It doesn’t just determine your clothing size—your waistline also directly affects your cholesterol, triglyceride levels and blood pressure. – By Selene Yeager
More important than how much fat you have in your body is where that fat sits. You’ve likely heard that some people are apples, meaning they wear their excess pounds around their middle, while others are pears, those who tend to deposit extra pounds below the belt. (There are others, of course, who have their weight pretty evenly distributed.)
This impacts more than your physical profile. Scientists now know that people who tend to carry fat around their waist have more visceral fat, which is located deep inside the abdominal cavity. This deep fat surrounds the internal organs. Unlike subcutaneous fat (the kind that sits directly beneath the skin), which hangs out in storage waiting to be burned, visceral fat tends to be more metabolically active, acting almost like its own organ, pumping out hormones, fatty acids, and other substances that can harm your health.
This chemical cavalcade can pave the way for chronic diseases of all kinds, especially diabetes, high blood pressure, high cholesterol, atherosclerosis, heart disease, and even hormone-fueled cancers like those of the breast, colon, and prostate. Even people with moderate amounts of weight to lose can have excessive amounts of abdominal fat, which is why waist circumference has become the go-to measurement of choice for many doctors trying to get a snapshot of overall health risk. It’s also a better measurement than BMI for people who are classified as overweight only because they are heavily muscular. That’s the bad news. The good news is that your body tends to dig into your deep fat stores first when you start exercising to lose weight, so you’ll be tightening your belt and improving your health almost immediately after you start to ride, and it’ll just improve with each pedal stroke.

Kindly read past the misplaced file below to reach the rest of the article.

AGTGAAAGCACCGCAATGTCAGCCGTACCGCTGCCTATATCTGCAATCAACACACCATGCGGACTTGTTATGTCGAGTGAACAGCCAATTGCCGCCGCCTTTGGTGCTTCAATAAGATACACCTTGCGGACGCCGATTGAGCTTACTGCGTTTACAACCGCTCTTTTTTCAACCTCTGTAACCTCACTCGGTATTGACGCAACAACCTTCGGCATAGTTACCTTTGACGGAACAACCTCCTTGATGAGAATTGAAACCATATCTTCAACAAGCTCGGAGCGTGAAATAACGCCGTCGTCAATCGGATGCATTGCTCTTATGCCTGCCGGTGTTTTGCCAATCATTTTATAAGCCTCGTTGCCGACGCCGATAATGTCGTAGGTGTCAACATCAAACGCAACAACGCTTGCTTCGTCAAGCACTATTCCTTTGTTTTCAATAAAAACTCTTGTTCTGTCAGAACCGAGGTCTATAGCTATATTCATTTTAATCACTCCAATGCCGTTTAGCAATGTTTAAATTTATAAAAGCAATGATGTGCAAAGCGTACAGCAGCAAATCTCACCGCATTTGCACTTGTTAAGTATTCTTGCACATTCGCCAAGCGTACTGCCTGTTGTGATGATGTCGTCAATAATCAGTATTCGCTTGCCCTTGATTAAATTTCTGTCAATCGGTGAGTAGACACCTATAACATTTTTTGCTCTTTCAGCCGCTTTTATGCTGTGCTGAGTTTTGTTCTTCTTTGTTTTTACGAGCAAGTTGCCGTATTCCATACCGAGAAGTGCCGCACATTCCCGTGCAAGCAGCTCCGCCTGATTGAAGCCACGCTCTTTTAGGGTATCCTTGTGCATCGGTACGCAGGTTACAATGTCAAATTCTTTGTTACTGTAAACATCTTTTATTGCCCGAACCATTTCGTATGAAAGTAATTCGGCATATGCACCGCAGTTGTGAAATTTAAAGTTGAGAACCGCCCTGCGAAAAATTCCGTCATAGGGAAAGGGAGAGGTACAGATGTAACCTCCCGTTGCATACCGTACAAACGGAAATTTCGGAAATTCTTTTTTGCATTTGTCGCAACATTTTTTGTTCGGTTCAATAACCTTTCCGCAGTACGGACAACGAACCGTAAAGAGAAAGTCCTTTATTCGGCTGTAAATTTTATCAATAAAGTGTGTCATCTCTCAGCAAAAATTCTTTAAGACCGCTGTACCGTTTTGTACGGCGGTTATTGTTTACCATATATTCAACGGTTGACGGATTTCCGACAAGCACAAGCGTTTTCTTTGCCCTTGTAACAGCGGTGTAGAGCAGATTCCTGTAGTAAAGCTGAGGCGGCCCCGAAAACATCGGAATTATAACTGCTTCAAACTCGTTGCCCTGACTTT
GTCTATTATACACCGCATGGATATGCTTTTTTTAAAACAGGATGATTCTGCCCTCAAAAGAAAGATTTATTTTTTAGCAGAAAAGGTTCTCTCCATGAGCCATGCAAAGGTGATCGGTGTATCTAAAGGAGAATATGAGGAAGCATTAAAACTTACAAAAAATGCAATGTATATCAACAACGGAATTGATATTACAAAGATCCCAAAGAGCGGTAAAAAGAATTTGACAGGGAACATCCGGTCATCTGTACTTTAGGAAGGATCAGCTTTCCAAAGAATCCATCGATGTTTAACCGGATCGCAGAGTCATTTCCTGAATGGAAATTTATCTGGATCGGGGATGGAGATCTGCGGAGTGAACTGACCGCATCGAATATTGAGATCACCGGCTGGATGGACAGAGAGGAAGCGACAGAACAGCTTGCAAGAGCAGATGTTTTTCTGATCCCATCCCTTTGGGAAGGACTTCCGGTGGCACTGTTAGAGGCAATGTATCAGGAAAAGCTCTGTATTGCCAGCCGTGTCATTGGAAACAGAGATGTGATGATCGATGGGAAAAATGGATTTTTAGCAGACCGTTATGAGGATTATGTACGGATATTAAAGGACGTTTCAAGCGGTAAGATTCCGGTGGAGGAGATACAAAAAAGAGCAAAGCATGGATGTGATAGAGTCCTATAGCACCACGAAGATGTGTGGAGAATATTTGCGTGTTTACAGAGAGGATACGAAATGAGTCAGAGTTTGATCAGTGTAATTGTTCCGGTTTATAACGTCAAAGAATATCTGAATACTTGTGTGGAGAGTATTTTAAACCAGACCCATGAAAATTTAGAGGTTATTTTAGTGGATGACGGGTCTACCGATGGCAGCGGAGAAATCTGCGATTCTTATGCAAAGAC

To determine your waist circumference, find the top of your hip bones on either side of your body. Place the measuring tape around your waist at this point so it wraps around your waist parallel to the floor. Breathe normally (don’t suck in your stomach) and hold the tape taut, but not tight; it should not cut into your skin.
According to the US Department of Health and Human Services, you’re at an increased risk for the diseases just mentioned when your waistline measures more than 101cm if you’re a man or more than 90cm if you’re a woman. But don’t get too discouraged if you have a long way to go to bring your belt into that territory. According to weight-loss research, trimming just 6cm off your waistline can reduce your cholesterol 9 per cent, your triglycerides by 26 per cent, and blood pressure 8 per cent.